On December 12, 2007, Merck announced the recall of 1.2 million doses of its vaccine Hib. The vaccine is given to infants and toddlers to fight against pneumonia, meningitis, and upper respiratory infections. Merck' recall covers eleven lots of its Hib vaccine and two lots of its Comvax vaccine after routine testing detected a contamination problem at its facility in Pennsylvania. The company states it "cannot assure sterility of those specific vaccine lots."
Vaccine Lots Affected by Merck Recall and CDC Recommendations
According to the Centers for Disease Control' (CDC) website, www.cdc.gov/, the following U.S. lots (organized by product description, lot #, and expiration date) are affected:
PedvaxHIB® 0677U 11 January 2010
PedvaxHIB® 0820U 12 January 2010
PedvaxHIB® 0995U 16 January 2010
PedvaxHIB® 1164U 18 January 2010
PedvaxHIB® 0259U 17 October 2009
PedvaxHIB® 0435U 18 October 2009
PedvaxHIB® 0436U 19 October 2009
PedvaxHIB® 0437U 19 October 2009
PedvaxHIB® 0819U 09 January 2010
PedvaxHIB® 1167U 10 January 2010
COMVAX® 0376U 05 January 2010
COMVAX® 0377U 08 January 2010
Another lot of PedvaxHib was recalled, but it was only used in China.
No Injury Reports Thus Far from Recalled Vaccines
Merck states no contamination has been found in any of the vaccines themselves. The company also maintains there have been no reports of any harm to children thus far. However, because the sterility of its vaccine "cannot be assured," the CDC cautions there is a risk that children may develop localized or disseminated infections.
Signs to Watch For
The CDC recommends that parents of children with the affected vaccine should watch for signs of infection (ie., redness and swelling at the infection site). The CDC is monitoring the affected vaccines by reviewing adverse event reports received by the Vaccine Adverse Event Reporting System (VAERS). VAERS is a nationally passive reporting system that accepts and monitors reports of adverse events following vaccination.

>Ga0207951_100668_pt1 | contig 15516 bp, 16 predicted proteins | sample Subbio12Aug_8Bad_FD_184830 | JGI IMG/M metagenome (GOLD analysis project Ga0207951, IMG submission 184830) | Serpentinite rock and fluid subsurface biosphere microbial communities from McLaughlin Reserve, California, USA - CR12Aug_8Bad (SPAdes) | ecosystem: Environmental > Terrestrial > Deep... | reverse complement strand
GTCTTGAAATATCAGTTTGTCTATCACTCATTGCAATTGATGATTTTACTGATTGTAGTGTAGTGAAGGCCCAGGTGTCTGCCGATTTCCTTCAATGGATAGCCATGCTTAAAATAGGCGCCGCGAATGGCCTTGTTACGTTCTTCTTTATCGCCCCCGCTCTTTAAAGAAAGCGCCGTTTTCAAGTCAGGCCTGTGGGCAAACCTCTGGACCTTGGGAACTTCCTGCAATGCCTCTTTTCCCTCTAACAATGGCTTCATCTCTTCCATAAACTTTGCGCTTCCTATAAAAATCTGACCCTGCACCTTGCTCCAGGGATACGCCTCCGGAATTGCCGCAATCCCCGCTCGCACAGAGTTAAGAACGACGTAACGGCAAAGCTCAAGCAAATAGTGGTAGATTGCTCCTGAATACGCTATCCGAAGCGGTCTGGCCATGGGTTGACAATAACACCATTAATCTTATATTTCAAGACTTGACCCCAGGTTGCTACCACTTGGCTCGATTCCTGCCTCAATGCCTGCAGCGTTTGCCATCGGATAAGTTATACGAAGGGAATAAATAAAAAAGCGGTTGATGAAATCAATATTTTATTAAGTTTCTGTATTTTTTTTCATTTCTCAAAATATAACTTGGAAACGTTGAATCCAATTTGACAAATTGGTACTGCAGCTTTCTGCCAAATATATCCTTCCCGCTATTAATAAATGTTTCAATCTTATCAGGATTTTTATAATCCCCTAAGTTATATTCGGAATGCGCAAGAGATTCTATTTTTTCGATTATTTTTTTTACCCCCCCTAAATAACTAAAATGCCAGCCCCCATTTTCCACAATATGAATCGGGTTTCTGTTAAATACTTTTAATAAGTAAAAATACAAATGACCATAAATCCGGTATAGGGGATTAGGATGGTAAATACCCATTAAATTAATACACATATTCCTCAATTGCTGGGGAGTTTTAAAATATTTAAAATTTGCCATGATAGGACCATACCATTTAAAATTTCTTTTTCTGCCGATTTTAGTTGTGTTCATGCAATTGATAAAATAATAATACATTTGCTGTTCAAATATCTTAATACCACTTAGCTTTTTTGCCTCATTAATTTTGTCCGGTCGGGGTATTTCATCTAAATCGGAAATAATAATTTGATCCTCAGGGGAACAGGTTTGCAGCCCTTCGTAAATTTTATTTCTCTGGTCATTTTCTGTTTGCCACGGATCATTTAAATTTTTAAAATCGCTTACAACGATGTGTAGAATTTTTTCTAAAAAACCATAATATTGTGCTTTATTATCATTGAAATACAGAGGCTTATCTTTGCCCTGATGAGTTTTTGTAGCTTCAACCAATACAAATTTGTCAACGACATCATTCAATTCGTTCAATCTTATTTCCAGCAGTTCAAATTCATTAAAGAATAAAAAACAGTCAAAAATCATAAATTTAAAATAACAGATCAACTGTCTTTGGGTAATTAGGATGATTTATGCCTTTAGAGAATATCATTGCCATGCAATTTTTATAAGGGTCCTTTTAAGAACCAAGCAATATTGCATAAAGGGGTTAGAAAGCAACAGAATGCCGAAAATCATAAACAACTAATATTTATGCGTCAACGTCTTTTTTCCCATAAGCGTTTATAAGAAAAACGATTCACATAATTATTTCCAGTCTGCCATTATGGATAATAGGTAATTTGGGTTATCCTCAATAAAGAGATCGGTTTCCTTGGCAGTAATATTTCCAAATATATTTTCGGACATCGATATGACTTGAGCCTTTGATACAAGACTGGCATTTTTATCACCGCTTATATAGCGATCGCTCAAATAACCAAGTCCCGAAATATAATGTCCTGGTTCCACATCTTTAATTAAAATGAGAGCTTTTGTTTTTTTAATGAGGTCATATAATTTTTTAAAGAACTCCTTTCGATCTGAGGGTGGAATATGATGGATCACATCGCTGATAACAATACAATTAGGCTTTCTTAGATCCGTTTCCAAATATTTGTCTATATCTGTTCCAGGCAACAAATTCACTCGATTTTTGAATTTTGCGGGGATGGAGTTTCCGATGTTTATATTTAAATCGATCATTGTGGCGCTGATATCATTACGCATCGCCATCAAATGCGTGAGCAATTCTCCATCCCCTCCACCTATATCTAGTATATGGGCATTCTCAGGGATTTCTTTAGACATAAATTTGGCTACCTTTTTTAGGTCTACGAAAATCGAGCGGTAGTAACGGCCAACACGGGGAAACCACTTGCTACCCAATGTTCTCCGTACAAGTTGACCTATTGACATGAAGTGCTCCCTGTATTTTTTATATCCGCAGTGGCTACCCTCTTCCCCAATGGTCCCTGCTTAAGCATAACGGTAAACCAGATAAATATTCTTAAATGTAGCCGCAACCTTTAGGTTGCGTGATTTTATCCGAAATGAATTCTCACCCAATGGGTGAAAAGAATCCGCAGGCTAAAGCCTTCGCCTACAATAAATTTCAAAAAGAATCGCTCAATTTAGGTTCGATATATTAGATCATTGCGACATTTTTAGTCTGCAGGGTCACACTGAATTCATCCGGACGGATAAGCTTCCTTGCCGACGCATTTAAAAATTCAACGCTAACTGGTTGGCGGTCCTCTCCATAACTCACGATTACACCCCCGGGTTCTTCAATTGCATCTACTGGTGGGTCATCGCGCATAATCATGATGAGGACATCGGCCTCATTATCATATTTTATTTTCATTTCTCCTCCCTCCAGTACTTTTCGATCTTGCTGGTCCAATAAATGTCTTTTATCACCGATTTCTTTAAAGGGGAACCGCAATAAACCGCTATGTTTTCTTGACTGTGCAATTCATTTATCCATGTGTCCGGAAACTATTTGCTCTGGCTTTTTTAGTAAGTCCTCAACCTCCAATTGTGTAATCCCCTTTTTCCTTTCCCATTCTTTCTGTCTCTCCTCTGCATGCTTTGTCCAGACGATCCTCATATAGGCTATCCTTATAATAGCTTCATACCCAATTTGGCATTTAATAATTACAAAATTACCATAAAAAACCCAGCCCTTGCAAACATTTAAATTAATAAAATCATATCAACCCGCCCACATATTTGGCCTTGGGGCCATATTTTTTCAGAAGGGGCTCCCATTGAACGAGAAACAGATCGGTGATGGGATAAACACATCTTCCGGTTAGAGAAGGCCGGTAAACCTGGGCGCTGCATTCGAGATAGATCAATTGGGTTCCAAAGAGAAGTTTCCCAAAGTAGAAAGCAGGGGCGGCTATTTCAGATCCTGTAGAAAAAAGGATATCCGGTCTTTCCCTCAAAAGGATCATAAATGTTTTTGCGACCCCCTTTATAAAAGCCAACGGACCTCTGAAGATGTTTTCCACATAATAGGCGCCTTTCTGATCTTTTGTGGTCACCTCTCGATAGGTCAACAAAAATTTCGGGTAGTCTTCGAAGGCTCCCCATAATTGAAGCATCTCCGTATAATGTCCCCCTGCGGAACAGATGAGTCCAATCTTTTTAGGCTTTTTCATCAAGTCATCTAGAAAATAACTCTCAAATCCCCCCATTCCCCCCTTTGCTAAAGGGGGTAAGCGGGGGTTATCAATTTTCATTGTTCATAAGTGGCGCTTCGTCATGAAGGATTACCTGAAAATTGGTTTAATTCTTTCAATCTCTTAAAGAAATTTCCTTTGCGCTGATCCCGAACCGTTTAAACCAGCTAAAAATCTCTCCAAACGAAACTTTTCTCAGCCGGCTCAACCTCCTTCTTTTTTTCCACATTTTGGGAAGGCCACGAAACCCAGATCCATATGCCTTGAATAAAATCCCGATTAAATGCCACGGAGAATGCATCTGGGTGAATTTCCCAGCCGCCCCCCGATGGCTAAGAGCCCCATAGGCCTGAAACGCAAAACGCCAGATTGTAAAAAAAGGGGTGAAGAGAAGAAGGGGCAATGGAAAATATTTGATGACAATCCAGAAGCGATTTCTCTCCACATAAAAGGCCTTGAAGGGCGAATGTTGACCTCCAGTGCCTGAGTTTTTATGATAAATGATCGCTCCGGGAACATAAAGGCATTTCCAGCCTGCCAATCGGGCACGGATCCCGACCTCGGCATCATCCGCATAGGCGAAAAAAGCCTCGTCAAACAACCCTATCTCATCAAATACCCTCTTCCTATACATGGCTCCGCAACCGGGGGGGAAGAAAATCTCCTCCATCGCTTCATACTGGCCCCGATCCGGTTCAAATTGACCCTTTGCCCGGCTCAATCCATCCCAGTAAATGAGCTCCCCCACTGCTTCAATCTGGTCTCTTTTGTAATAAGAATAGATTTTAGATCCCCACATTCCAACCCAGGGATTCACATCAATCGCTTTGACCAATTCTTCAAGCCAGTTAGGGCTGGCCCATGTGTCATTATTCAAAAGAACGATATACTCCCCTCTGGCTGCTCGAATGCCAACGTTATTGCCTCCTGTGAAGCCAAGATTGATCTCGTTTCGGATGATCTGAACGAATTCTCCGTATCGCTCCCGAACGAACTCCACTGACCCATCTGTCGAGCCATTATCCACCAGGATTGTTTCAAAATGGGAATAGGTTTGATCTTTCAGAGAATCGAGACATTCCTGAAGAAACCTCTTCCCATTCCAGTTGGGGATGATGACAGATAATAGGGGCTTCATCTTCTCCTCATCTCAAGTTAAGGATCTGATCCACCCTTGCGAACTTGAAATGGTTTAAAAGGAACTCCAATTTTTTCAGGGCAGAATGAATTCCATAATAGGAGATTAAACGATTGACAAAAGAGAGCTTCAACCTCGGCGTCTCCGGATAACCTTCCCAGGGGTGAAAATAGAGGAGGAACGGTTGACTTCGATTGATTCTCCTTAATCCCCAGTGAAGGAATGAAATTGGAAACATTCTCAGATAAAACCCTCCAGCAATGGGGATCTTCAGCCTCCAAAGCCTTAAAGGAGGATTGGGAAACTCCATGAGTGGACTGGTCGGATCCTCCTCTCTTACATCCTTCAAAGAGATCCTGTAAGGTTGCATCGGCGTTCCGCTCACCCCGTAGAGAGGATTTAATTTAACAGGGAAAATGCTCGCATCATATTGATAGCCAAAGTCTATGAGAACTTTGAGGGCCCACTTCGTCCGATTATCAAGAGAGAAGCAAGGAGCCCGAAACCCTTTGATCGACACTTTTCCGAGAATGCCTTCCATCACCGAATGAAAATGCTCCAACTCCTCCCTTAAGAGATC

Vaccine Shortage and Impact on Disease
Because of the recall, many health care providers who only use Merck Hib may have little if any supplies of non-recalled vaccines. The other U.S. vaccine manufacturer, sanofi pasteur, is likely unable to immediately provide adequate Hib vaccine to fully vaccinate children. The CDC recommends that providers temporarily defer administration of the routine Hib vaccine booster dose given at 12-15 months except for children in specific high risk groups. The CDC reports it will continue to monitor the supply of available Hib vaccines and work closely with vaccine manufacturers "to equitably distribute vaccine to meet immediate needs."
Current immunization rates in the U.S. are high. As a result, there has been a substantial decline in the transmission of bacteria (though it has not been completely eliminated). When immunization rates decline, children are more susceptible to diseases. The CDC has assured the public they are taking the vaccine recall and shortage "very seriously."
CDC Recommendations to Doctors and Parents
Children already vaccinated with the affected lots do not have to be revaccinated and are protected, said CDC director Anne Schuchat. However, the CDC says doctors should not use the vaccine from the affected lots and should complete the vaccination series for children already started with the non-affected vaccine.
Posted by: Jason M. Kroot of Kroot Law, LLC